War in Georgia, Apkhazeti region 1992: local Apkhazians are fighting to break free from Georgia. Estonian village between the mountains has become empty, almost everyone has returned to their homeland, only 2 men have stayed: Ivo and Margus. But Margus will leave as soon as he has harvested his crops of tangerines. In a bloody conflict in their miniature village wounded men are left behind, and Ivo is forced to take them in. But they are from opposite sides of the war. This is touching anti-war story about Estonians who find themselves in the middle of someone else’s war. How do they handle it? How do the enemies act under third-party roof? Written by Annts
The first Estonian film (it is a Georgian co-production) to make the foreign language Oscar shortlist since the country started entering films in 1992, Zaza Urushadze’s humanistic and moving examination of how innocents can be caught up in war – and how choosing sides can be absurd – is fully deserving of the recognition.
It focuses on a corner of of the Caucasus, a place that had been home to Estonian settlements for a century, but where the populace was mostly forced to flee in 1992, when war broke out between Georgia and Russian-backed Abkhazia. The setting could barely look less like the sort of frontline we usually see on movie screens, with its lush green trees, rich browns and tiny settlements, but then, as one character points out, “Cinema is a big fraud”.
It is against this bucolic backdrop that elderly Ivo (Lembit Ulfsak with a wonderfully lived-in performance) lives. The rest of his family are only glimpsed in photographs in the rustic home he occupies alone, while his days are spent in the haze of sawdust, constructing crates to help his friend Margus (Elmo Nüganen) who is determined to collect one last tangerine harvest before he follows the rest of his family and neighbours back to Estonia.
They may not want any part of it but the war comes to their doorstep when a skirmish breaks out on the neighbouring road. The Estonians find an injured Chechen mercenary (Giorgi Nakashidze) and take him into Ivo’s house. When they go to bury the dead, they discover that one of the Georgians (Mikheil Meskhi) is also still alive, though gravely injured. Taking him back to Ivo’s house and putting him in a second room, the stage is set for an examination of conflict in microcosm as the two men gradually get well, while Ivo remains stoically neutral, refusing to allow bloodshed under his own roof.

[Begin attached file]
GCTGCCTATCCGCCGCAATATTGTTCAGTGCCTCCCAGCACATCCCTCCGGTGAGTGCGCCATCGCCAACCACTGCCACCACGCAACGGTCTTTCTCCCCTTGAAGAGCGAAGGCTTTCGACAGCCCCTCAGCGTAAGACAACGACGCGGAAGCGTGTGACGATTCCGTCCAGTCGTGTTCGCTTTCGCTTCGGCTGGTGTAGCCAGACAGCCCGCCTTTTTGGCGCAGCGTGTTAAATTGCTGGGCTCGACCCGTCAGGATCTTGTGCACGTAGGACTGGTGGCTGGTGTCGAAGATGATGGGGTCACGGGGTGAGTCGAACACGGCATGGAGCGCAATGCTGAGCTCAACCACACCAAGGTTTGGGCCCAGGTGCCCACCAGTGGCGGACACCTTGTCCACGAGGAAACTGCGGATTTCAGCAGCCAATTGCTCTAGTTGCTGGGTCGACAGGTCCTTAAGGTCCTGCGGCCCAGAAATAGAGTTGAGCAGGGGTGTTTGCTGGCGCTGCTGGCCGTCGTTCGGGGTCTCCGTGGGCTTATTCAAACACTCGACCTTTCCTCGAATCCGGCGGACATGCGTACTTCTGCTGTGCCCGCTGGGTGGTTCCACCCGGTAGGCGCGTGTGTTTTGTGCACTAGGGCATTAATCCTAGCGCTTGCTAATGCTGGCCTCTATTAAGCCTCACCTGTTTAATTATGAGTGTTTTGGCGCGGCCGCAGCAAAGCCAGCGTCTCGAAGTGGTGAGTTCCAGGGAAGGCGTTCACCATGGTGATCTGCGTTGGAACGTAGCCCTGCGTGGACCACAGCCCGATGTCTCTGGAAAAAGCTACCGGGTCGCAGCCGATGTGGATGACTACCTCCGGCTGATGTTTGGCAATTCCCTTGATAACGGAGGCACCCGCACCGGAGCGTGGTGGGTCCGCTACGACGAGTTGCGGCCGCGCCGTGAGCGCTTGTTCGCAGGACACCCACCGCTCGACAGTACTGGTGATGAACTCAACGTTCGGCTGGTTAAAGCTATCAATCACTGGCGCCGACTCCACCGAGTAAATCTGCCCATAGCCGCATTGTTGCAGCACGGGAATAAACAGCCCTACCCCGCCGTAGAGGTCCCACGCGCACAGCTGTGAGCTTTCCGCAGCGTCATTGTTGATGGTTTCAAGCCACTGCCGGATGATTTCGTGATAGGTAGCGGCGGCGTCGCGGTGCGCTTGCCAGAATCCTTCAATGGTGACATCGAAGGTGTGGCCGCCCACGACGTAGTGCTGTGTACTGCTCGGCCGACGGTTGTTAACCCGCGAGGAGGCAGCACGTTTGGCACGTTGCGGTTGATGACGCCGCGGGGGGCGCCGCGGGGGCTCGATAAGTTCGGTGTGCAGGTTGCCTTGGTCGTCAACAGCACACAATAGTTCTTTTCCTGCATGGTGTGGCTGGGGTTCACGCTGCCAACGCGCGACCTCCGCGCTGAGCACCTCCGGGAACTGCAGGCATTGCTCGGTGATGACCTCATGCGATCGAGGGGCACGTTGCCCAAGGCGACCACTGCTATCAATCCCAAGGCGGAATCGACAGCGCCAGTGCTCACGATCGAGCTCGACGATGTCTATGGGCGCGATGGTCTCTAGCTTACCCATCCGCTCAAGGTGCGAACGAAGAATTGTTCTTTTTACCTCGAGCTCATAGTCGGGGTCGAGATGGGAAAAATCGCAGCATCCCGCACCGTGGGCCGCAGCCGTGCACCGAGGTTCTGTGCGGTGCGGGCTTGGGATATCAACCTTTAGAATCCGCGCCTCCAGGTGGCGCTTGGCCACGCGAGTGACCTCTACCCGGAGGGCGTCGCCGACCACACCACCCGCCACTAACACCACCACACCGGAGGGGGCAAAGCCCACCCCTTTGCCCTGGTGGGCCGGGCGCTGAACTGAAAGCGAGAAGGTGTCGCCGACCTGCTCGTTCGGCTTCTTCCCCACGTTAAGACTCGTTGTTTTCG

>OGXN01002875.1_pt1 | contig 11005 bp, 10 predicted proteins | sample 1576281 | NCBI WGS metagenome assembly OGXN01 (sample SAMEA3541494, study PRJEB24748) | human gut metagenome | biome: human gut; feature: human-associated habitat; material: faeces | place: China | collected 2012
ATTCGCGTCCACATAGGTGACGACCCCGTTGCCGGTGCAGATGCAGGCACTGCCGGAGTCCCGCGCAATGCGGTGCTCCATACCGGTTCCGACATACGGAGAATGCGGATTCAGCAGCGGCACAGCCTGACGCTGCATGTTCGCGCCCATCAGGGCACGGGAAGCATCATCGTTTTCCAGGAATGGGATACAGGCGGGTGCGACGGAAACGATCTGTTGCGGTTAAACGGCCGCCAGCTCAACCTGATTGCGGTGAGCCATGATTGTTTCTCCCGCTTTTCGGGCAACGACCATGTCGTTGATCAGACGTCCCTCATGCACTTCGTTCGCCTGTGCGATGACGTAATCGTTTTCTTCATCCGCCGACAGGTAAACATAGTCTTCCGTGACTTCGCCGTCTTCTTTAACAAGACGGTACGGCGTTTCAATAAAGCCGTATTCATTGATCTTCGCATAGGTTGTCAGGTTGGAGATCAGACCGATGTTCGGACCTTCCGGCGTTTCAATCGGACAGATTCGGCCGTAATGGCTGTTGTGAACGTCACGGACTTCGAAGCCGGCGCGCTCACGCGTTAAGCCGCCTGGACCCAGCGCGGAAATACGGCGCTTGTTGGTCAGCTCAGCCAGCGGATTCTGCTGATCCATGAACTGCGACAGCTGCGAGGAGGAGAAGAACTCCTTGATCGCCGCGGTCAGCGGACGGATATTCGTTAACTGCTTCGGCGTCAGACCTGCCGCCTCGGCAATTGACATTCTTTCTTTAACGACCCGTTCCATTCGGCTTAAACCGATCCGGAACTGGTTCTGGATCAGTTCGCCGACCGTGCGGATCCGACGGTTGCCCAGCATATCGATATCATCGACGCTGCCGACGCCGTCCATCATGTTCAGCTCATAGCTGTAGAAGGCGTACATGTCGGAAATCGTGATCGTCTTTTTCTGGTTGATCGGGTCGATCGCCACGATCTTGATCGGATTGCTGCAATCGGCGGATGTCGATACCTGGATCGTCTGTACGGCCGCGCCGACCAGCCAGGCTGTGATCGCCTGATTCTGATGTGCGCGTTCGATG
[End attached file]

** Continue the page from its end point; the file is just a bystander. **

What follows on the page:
The title doesn’t just refer to the fruit grown by Margus, it also references the film’s main colour contrast – captured beautifully by Rein Kotov’s cinematography – whether it is the tangerines, shiny against the deep leafy green, the flicker of candlelight as Ivo tends his patients or the sharp orange glow of headlights or a fire in the night.
There is something of the tragicomic humour of Samuel Beckett about the men’s predicament, particularly in the way that Margus and Ivo are waiting for there own sort of Godot – soldiers promised by a local major to help them pick the fruit. Equally, the absurdity of two injured men desperate to kill one another is quickly established, although Urushadze also finds plenty of pathos and poignancy in the situation, as his film shows that the shifting opinion of one or two individuals is not enough to turn the tide of a war. Accompanied by a melancholy but atmopsheric refrain from Niaz Diasamidz, which gives an excellent sense of place as well as adding to the elegiac mood, the film is a great example of how powerful and universal small but well-crafted stories can be.